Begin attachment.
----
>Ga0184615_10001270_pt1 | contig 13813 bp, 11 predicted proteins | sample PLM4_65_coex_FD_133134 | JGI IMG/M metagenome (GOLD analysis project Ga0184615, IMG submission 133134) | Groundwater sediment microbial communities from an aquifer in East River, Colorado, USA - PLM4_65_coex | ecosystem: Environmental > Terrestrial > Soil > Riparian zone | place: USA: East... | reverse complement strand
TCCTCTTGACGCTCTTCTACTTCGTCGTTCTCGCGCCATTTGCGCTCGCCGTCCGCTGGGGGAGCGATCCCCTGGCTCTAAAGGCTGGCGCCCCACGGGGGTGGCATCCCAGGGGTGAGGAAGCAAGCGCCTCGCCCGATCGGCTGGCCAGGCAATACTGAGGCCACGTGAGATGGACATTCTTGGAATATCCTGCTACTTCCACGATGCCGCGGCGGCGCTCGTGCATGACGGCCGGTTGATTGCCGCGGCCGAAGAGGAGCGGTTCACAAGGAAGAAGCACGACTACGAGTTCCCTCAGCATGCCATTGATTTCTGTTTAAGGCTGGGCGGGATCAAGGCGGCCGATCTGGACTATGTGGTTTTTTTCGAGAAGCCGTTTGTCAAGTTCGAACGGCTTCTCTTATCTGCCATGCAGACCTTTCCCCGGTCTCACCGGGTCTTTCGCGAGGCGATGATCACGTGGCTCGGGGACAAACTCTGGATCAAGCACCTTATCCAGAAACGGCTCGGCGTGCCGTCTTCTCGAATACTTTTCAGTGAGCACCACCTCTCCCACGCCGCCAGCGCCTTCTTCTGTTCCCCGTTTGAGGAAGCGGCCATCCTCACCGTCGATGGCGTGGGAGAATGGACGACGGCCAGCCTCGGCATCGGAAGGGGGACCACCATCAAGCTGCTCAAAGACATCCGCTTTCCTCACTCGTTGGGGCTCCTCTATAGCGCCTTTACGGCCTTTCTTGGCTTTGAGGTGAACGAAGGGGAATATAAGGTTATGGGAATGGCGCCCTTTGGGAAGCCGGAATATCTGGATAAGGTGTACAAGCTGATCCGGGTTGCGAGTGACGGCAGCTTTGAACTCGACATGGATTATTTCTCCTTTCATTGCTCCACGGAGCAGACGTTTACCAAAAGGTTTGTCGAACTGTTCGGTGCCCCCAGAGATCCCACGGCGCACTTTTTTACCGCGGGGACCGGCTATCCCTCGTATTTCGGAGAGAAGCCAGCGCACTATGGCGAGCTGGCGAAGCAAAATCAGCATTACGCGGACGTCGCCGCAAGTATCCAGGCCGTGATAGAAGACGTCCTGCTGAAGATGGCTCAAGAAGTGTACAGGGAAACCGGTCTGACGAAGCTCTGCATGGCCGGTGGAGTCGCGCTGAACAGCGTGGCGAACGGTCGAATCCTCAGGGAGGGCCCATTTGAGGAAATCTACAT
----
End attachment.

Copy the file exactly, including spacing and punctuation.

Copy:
>Ga0184615_10001270_pt1 | contig 13813 bp, 11 predicted proteins | sample PLM4_65_coex_FD_133134 | JGI IMG/M metagenome (GOLD analysis project Ga0184615, IMG submission 133134) | Groundwater sediment microbial communities from an aquifer in East River, Colorado, USA - PLM4_65_coex | ecosystem: Environmental > Terrestrial > Soil > Riparian zone | place: USA: East... | reverse complement strand
TCCTCTTGACGCTCTTCTACTTCGTCGTTCTCGCGCCATTTGCGCTCGCCGTCCGCTGGGGGAGCGATCCCCTGGCTCTAAAGGCTGGCGCCCCACGGGGGTGGCATCCCAGGGGTGAGGAAGCAAGCGCCTCGCCCGATCGGCTGGCCAGGCAATACTGAGGCCACGTGAGATGGACATTCTTGGAATATCCTGCTACTTCCACGATGCCGCGGCGGCGCTCGTGCATGACGGCCGGTTGATTGCCGCGGCCGAAGAGGAGCGGTTCACAAGGAAGAAGCACGACTACGAGTTCCCTCAGCATGCCATTGATTTCTGTTTAAGGCTGGGCGGGATCAAGGCGGCCGATCTGGACTATGTGGTTTTTTTCGAGAAGCCGTTTGTCAAGTTCGAACGGCTTCTCTTATCTGCCATGCAGACCTTTCCCCGGTCTCACCGGGTCTTTCGCGAGGCGATGATCACGTGGCTCGGGGACAAACTCTGGATCAAGCACCTTATCCAGAAACGGCTCGGCGTGCCGTCTTCTCGAATACTTTTCAGTGAGCACCACCTCTCCCACGCCGCCAGCGCCTTCTTCTGTTCCCCGTTTGAGGAAGCGGCCATCCTCACCGTCGATGGCGTGGGAGAATGGACGACGGCCAGCCTCGGCATCGGAAGGGGGACCACCATCAAGCTGCTCAAAGACATCCGCTTTCCTCACTCGTTGGGGCTCCTCTATAGCGCCTTTACGGCCTTTCTTGGCTTTGAGGTGAACGAAGGGGAATATAAGGTTATGGGAATGGCGCCCTTTGGGAAGCCGGAATATCTGGATAAGGTGTACAAGCTGATCCGGGTTGCGAGTGACGGCAGCTTTGAACTCGACATGGATTATTTCTCCTTTCATTGCTCCACGGAGCAGACGTTTACCAAAAGGTTTGTCGAACTGTTCGGTGCCCCCAGAGATCCCACGGCGCACTTTTTTACCGCGGGGACCGGCTATCCCTCGTATTTCGGAGAGAAGCCAGCGCACTATGGCGAGCTGGCGAAGCAAAATCAGCATTACGCGGACGTCGCCGCAAGTATCCAGGCCGTGATAGAAGACGTCCTGCTGAAGATGGCTCAAGAAGTGTACAGGGAAACCGGTCTGACGAAGCTCTGCATGGCCGGTGGAGTCGCGCTGAACAGCGTGGCGAACGGTCGAATCCTCAGGGAGGGCCCATTTGAGGAAATCTACAT